Cross-posted at WLF’s contributor site

Can you hear me now?

It’s difficult to hear any meaningful information amongst the government mandated noise in California.  Several innocuous products now sport the ubiquitous Prop 65 warnings–which indicate that the product contains materials the state alleges are linked to cancer.  And should Prop 37 pass in November, genetically modified foods will have to be labeled as such, despite consensus among leading scientific organizations (such as the Food and Drug Administration and the World Health Organization) that genetically modified foods are perfectly safe for consumption.

Recently, the city of San Francisco endeavored to add to this noise, by enacting an ordinance that would mandate disclosures on the purported risk of cancer associated with cell phone emissions.  In CTIA-The Wireless Association v. City of San Francisco, however, the Ninth Circuit affirmed the lower court’s decision that the mandated disclosures themselves were “misleading and controversial,” and thus violated cellular retailers’ First Amendment rights.

Because mandated disclosures implicate First Amendment concerns, the Supreme Court has ruled that any governmentally compelled speech much be “purely factual and uncontroversial.” Zauderer v. Office of Disciplinary Counsel.  In CTIA, the court found that San Francisco’s compelled speech, including recommendations for consumers who wish to reduce their exposure to cell phone emissions, implied that the city adjudged cell phone use to be dangerous.  This implication was neither factual nor uncontroversial.  As the court noted, the FCC has determined what levels of radio frequency energy exposure are safe, and has concluded that cell phones are squarely within these limits.  Further, the scientific community lacks consensus on the matter, and the city itself admitted that there is no evidence that cell phones cause cancer.  The relation between cell phone emissions and cancer risks apparently amounts to mere conjecture, a conjecture that the government could not force businesses to disseminate.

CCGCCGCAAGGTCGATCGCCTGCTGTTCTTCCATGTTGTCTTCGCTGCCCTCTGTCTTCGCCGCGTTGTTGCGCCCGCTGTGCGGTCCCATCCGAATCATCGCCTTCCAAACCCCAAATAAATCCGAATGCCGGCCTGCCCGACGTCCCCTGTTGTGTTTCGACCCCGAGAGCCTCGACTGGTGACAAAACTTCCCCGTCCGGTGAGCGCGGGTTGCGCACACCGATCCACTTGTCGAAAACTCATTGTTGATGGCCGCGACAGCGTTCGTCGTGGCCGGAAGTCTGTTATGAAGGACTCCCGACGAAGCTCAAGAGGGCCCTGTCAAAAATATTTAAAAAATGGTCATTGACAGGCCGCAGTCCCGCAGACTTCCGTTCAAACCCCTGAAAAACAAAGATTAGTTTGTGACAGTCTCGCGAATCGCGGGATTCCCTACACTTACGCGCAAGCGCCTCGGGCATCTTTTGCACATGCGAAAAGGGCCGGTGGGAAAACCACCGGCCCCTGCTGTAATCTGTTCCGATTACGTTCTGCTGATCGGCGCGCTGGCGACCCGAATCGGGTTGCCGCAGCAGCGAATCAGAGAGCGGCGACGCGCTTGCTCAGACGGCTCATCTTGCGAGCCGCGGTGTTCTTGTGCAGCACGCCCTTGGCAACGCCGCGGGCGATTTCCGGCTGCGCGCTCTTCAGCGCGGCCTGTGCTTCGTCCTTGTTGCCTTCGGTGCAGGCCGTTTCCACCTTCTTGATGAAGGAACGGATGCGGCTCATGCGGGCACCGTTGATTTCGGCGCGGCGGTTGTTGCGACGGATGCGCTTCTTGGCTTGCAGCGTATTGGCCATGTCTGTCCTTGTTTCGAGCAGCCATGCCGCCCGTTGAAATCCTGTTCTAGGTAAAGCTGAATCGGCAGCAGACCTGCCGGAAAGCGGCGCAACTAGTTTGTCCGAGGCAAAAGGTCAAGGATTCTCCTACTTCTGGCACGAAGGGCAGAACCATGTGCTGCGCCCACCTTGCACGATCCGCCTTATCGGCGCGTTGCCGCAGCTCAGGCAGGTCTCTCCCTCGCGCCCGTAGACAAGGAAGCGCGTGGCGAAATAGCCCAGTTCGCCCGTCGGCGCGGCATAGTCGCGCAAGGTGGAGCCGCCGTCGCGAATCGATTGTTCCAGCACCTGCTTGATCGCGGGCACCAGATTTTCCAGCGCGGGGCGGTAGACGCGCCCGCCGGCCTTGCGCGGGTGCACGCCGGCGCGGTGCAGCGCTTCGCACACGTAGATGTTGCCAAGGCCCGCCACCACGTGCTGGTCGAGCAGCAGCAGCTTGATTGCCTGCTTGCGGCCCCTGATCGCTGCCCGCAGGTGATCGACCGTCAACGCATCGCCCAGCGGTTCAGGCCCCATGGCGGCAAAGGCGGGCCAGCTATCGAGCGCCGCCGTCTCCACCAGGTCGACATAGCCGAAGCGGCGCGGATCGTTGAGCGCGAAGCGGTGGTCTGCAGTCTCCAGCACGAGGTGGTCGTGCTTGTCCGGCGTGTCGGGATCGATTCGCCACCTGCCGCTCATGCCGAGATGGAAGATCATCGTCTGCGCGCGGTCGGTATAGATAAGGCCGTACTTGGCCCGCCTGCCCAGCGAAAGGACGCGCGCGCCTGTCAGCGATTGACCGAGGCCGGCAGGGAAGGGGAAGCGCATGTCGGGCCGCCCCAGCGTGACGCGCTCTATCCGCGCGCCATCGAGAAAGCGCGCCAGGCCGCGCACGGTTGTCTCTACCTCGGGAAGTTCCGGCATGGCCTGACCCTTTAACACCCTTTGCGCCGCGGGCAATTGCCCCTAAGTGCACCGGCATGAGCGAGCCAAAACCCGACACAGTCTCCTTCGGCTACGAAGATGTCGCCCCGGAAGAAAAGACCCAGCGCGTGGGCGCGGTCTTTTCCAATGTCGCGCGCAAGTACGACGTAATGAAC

But there’s the rub.   Government compelled speech, even where factual, implies that there is a danger that must be warned of.  With regard to Prop 37, the mandatory disclosures only require that genetically modified food have a label to that effect.  But this label implies a hazard that the scientific community has yet to confirm the existence of.  Further, we now know that the act’s regulation of the use of the term “all natural” pertains not only to genetically modified foods, but to plain old processed foods as well–which means that the purveyors of frozen or canned foods can no longer call their products “natural.”  Under this rationale, frozen broccoli is not natural.

Thus, often times government compelled speech is more confusing than silence.  The cautionary tale of government mandated Prop 65 precautions is similarly instructive.  Prop 65 labels decorate the faces of a large assortment of products on California shelves–many of these products seemingly have no nexus to cancer.  But because Prop 65 has wrought a cottage industry built around strike suits under the act’s private attorney general provisions, many companies have chosen to slap a label on their products as a precaution; not as a precaution aimed at preventing cancer, but at preventing litigation.  And when these labels become ubiquitous, the precautions’ value to consumers is diluted.

However, courts seem to be looking closely at government attempts to compel speech.  Just recently the D.C. Circuit struck down FDA’s proposed mandatory graphic warnings on cigarette packaging in R.J. Reynolds v. FDA, finding that the regulation would “force the manufacturer of a product to go beyond making purely factual and accurate commercial disclosures and undermine its own economic interest.”  The court further noted that the government had not presented “a shred of evidence” that the warnings would reduce smoking.  Hopefully this trend continues, and courts will not give commercial speech short shrift.  Commercial speech rights protect one of businesses’ most important functions: the ability to contribute to public discourse by conveying information to the marketplace.  Government should not be free to commandeer entities to disseminate their messages just because the speech is “commercial” in nature.